Liz: It’s summer, so we’ve chosen two movies with beach settings—two very different movies.
Speaking of settings, one of the interesting things about this week’s movie, Some Like It Hot, is the shift from prohibition era/gangster-filled Chicago to a peaceful Florida beach. It felt like a shift in time as well as place. But as Tony Curtis and Jack Lemmon were being hunted by the mob, a shift in place was an absolute necessity for them, and since they couldn’t really shift in time as well, they disguised themselves as women—in a female band headed to Florida.
Trouble of a less violent nature, but worse than those high heels they had to wear, finds them in Florida as Tony Curtis falls for fellow band member Marilyn Monroe and Jack Lemmon is pursued by a millionaire.
But, at least, no mobster would ever look for them in an all women band, right? No, they wouldn’t look, but gangsters take holidays too.
Jaz: For this post I would like to introduce you to my classic film companion: Beaver the guinea pig.
He’s a little shy with strangers.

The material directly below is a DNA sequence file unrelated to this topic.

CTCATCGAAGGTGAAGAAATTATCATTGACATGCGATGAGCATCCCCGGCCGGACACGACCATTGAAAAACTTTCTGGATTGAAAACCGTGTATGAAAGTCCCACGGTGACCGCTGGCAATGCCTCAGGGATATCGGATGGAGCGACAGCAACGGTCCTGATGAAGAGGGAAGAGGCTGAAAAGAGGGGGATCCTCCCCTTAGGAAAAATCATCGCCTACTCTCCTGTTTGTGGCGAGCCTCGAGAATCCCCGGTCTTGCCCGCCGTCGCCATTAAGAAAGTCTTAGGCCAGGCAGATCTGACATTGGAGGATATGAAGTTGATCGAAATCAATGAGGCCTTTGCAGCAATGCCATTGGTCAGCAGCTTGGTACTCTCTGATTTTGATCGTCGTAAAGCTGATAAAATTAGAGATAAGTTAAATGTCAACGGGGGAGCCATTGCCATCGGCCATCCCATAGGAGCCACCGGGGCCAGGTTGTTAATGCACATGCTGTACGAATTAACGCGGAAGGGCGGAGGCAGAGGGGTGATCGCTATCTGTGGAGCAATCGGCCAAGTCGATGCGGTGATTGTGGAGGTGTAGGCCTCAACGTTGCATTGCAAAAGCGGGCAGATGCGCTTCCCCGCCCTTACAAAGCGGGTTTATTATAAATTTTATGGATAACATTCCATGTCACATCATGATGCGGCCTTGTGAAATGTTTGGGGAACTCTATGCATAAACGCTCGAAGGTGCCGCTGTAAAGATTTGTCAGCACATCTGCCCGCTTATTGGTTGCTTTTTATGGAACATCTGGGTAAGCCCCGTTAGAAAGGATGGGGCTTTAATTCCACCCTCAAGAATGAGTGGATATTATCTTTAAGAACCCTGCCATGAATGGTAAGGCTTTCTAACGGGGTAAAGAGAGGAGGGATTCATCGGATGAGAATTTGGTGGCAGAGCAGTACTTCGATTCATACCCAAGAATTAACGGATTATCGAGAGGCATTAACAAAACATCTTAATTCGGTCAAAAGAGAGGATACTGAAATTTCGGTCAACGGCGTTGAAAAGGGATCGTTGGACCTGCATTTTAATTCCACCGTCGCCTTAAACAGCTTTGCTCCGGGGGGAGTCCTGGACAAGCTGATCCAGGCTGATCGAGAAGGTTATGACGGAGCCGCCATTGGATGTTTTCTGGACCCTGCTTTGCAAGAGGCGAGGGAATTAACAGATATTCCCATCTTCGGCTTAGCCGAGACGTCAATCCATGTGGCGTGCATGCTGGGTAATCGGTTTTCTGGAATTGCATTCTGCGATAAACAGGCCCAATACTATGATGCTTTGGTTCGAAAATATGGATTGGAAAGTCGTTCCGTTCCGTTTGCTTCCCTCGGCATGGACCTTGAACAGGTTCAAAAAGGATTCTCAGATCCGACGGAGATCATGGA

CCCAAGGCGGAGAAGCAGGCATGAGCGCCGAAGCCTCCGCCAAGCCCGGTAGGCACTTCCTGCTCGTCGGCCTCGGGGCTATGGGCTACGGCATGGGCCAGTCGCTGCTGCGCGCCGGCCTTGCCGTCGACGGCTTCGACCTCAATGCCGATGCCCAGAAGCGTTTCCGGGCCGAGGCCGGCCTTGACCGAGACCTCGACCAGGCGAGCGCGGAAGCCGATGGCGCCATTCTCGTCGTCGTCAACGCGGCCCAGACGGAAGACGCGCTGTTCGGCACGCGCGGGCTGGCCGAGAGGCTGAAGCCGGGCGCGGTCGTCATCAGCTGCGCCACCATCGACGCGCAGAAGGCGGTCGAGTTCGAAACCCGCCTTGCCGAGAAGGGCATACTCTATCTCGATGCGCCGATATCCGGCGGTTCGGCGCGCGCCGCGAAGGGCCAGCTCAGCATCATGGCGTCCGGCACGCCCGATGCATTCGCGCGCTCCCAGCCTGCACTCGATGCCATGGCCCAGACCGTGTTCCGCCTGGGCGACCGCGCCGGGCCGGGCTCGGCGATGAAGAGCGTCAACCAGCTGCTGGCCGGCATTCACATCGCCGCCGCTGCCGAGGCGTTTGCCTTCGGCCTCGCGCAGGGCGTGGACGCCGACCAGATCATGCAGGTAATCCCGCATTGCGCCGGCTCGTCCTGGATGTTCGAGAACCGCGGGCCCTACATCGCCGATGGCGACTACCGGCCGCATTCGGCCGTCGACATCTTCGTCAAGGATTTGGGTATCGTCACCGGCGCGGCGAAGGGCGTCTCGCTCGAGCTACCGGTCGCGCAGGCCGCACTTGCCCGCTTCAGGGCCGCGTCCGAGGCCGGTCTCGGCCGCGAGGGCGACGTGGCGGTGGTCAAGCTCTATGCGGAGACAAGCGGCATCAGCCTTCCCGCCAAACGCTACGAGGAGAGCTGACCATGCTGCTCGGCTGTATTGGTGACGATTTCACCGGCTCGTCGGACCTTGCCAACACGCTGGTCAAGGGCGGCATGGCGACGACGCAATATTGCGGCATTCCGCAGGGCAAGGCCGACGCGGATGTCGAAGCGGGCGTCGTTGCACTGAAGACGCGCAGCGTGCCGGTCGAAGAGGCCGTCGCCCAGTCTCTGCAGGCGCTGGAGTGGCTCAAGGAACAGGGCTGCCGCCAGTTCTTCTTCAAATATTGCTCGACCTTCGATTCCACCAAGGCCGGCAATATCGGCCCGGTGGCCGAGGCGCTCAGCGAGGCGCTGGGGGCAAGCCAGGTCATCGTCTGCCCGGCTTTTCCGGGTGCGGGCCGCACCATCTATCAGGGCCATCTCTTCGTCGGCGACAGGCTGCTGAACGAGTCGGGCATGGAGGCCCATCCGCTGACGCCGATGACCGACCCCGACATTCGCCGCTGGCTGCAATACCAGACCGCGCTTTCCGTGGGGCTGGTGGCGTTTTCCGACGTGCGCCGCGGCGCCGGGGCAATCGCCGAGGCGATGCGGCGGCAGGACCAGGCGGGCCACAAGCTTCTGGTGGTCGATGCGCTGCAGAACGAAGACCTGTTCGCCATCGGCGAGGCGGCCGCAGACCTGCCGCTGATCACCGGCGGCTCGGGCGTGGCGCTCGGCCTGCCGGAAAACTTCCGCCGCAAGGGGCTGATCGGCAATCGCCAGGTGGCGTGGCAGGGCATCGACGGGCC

What with the general viewing public’s short attention span, it gets harder and harder to find willing victims. Beaver will watch anything, provided he has something to munch on.
Beaver thinks Tony Curtis makes a convincing female.
Technically Some Like it Hot isn’t a summer film, since everything happens around Valentine’s Day. Most of it happens on a sunny Florida beach, though, so that works for me. The film is a comedic masterpiece, largely due to Jack Lemmon’s performance: tango dancing with Joe E. Brown, a flower between his teeth, Lemmon in the midst of the girl band’s midnight bunk party, Lemmon likening Monroe’s movement to “jello on springs.”
Tony Curtis’ millionaire act made me laugh too, especially since his stuffy accent sounds almost exactly like Cary Grant’s.
This was my first introduction to Marilyn Monroe – or perhaps I should say her character role. Ditzy, unbelievably naïve, with a weakness for tenor sax players and wearing a dress that reminds me of ancient Minoan fashion. You know, the ones that highlighted the women’s … er … curves.
No, this isn’t the dress.
If you cut through the comedy, you can glean some nice social commentary on society’s objectification of women (which is interesting, considering how Monroe’s image is Hollywood’s epitome of objectification). In one scene, Lemmon storms into the room after getting pinched in the elevator. “Look at that! I’m not even pretty!” he gripes to the mirror. Curtis: “They don’t care, just so long as you’re wearing a skirt.”
Beaver gives this movie 5 carrot sticks (out of 5). I concur.